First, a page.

On September 20 finally the Holy Father again intervened on the question. And he again stated that the quotation of Manuel II «could unfortunately, have lent itself to being misunderstood». And he added: «For the attentive reader of my text, however, it clearly results that I didn’t want in any way to make my own the negative words pronounced by the medieval emperor in this speech and that their polemical content doesn’t express my personal conviction». The Pope then clarified: «The theme of my lecture – responding to the mission of the University – was therefore the relation between faith and reason: I wanted to issue an invitation to the dialogue of the Christian faith with the modern world and to the dialogue of all cultures and religions». «I trust then» – they are still the words of the Holy Father – «that, after the early reactions, my words at the University of Regensburg may constitute a drive and an encouragement towards a positive dialogue, even self-critical, both between religions as between modern reason and the faith of Christians».
As for this encouragement to positive dialogue «even self-critical», maybe it is well to remember that in the discourse of Regensburg the Pope did not speak only of the risks of irrationality present in other religious traditions, but made an inward “self-critical” allusion to the history of Catholic theology also. It should suffice to read the words devoted to Duns Scotus…
As an appendix to these events there was then the happy initiative of September 25, when the Pope received in audience the ambassadors of the countries with Islamic majorities accredited to the Holy See and some representatives of the Muslim communities present in Italy. There the Pontiff rejected all the manipulative attempts that appeared in some of the media also but not only there, aimed at contrasting his action with that of his venerated predecessor. Benedict XVI in fact recalled: «In continuity with the work undertaken by my predecessor, Pope John Paul II, I therefore warmly wish that the relations based on trust, that have been established for many years between Christians and Muslims, not only continue, but develop in a spirit of sincere and deferential dialogue, a dialogue founded on an ever more authentic mutual knowledge that, with joy, recognizes the common religious values and, in fairness, takes into consideration and respects the differences». And he added: «It is necessary therefore that, faithful to the teachings of their respective religious traditions, Christians and Muslims learn to work together, as already happens in different common experiences, so as to avoid every form of intolerance and to oppose every manifestation of violence».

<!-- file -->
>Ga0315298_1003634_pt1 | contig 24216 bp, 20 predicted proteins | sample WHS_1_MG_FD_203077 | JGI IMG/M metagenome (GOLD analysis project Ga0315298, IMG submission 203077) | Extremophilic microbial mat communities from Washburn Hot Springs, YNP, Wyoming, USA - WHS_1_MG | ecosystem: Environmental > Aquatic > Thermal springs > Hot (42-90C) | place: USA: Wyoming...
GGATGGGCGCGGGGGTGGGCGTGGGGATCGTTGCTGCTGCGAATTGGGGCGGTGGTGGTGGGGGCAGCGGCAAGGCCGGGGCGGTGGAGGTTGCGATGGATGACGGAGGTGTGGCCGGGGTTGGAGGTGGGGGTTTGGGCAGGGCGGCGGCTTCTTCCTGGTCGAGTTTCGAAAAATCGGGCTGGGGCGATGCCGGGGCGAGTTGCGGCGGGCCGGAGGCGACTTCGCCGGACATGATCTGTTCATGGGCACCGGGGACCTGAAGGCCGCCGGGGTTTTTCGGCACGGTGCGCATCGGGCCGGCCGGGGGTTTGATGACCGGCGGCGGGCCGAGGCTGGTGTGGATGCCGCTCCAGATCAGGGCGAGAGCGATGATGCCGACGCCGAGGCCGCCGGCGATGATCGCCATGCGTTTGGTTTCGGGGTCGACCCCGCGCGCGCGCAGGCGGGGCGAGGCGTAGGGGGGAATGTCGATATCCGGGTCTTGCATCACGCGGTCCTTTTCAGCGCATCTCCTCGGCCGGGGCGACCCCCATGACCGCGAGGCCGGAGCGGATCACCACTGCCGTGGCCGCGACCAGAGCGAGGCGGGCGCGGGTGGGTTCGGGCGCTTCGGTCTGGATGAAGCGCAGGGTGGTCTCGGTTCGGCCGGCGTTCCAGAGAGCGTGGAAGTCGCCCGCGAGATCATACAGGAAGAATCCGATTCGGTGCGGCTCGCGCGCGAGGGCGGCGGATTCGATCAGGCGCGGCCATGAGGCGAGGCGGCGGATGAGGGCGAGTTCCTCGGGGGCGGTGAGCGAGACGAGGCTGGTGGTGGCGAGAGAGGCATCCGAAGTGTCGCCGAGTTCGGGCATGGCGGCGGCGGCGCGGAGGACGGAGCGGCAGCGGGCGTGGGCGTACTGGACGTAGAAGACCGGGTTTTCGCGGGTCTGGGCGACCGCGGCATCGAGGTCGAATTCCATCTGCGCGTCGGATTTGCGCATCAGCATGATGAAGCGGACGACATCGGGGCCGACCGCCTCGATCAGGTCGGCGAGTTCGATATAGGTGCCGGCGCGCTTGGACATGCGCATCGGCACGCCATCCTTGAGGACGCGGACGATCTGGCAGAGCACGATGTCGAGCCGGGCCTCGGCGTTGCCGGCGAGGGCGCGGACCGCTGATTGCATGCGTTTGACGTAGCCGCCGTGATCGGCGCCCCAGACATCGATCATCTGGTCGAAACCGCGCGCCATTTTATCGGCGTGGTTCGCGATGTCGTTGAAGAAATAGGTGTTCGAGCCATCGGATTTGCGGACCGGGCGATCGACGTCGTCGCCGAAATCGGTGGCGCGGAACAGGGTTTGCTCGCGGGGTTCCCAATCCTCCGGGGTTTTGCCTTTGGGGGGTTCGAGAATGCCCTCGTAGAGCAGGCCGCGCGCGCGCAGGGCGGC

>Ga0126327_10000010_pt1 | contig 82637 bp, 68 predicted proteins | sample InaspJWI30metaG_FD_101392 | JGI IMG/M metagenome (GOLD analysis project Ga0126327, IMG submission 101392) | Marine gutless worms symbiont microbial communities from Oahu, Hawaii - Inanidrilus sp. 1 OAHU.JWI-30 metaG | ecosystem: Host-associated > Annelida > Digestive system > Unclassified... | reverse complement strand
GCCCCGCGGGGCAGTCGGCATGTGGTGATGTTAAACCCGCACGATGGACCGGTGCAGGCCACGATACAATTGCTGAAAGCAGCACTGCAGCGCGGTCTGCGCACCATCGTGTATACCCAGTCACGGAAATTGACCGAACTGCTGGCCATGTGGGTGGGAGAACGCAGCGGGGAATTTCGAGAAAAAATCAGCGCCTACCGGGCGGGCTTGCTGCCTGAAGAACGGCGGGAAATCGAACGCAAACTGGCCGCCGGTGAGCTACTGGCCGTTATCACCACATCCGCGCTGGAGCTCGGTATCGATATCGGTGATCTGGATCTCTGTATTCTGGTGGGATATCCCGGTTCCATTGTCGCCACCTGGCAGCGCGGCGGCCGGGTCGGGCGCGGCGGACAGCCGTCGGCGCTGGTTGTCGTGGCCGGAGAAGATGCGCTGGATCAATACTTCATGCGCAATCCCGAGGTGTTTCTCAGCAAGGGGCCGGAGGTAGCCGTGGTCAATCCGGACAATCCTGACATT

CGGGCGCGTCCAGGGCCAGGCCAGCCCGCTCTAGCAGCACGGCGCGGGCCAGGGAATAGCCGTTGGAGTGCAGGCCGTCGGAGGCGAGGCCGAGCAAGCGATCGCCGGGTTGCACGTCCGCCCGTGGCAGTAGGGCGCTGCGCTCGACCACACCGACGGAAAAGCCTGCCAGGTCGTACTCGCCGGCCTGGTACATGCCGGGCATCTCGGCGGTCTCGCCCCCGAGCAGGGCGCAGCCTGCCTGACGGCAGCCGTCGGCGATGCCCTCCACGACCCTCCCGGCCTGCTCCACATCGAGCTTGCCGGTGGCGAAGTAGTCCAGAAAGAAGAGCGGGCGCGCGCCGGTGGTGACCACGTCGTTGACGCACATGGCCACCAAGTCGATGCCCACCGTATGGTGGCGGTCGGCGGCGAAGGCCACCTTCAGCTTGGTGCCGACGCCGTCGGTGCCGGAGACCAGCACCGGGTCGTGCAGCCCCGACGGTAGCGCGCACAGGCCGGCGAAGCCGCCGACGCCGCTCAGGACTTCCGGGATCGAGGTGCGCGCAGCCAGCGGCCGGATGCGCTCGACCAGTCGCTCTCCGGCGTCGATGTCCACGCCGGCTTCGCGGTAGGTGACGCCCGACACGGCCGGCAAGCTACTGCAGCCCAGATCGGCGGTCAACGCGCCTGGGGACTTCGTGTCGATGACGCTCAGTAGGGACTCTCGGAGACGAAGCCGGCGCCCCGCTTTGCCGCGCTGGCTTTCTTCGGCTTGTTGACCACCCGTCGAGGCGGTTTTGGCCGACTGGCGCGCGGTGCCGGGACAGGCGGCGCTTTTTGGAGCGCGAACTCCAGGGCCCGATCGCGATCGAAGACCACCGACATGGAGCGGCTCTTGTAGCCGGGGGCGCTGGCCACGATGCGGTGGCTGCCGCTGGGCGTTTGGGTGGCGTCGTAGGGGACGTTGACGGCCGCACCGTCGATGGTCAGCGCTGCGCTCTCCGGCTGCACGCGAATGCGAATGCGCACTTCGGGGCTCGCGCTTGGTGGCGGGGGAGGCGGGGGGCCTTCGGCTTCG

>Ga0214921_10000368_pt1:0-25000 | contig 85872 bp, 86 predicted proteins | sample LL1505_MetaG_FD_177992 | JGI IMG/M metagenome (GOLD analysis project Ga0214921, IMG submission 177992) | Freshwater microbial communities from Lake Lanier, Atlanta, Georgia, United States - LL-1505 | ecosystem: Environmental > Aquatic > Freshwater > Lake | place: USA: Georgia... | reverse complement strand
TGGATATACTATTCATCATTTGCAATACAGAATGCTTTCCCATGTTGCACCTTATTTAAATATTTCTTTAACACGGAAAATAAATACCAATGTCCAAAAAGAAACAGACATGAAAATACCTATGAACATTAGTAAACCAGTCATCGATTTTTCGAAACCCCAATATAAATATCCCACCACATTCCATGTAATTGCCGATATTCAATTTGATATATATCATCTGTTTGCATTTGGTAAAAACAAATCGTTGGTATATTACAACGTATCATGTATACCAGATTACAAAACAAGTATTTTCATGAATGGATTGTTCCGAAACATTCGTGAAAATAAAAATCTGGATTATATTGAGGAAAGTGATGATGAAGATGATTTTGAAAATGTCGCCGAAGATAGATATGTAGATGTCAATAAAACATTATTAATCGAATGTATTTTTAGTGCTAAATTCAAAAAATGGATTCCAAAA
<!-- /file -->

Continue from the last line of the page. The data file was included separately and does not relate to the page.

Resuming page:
How come, one may ask, so many interventions by the Holy See and by the Holy Father himself on such a specific question? Because of fear? Absolutely not. The Holy Father, the Successor of Peter, decided himself to follow an indication that the Prince of the Apostles gave to the first Christian communities: «Honor all, love your brothers» (1Pt 2,17). The Pope therefore only wanted to state in a way unambiguous and intelligible to all his desire to “honor” all, Muslims included, and his desire to “love” all the Christian communities, and in particular those spread throughout the regions in which the Islamic religion is in the majority.
Not by chance, then, did the Pope – after having received in audience, on Saturday 30 September, the pastor of the most numerous Catholic community in the Middle East, – wish to say at the Angelus prayer on Sunday 1 October: «I had the joy, yesterday, of meeting His Beatitude Emmanuel III Delly, Patriarch of Babylonia of the Chaldees, who reported to me the tragic reality that has to be faced daily by the dear population of Iraq, where Christians and Muslims have been living together for 14 centuries as children of the same soil. I hope that these ties of fraternity do not slacken amongst them, while, with the feelings of my spiritual closeness, I invite all to unite with me in asking Almighty God for the gift of peace and of harmony for that tormented country».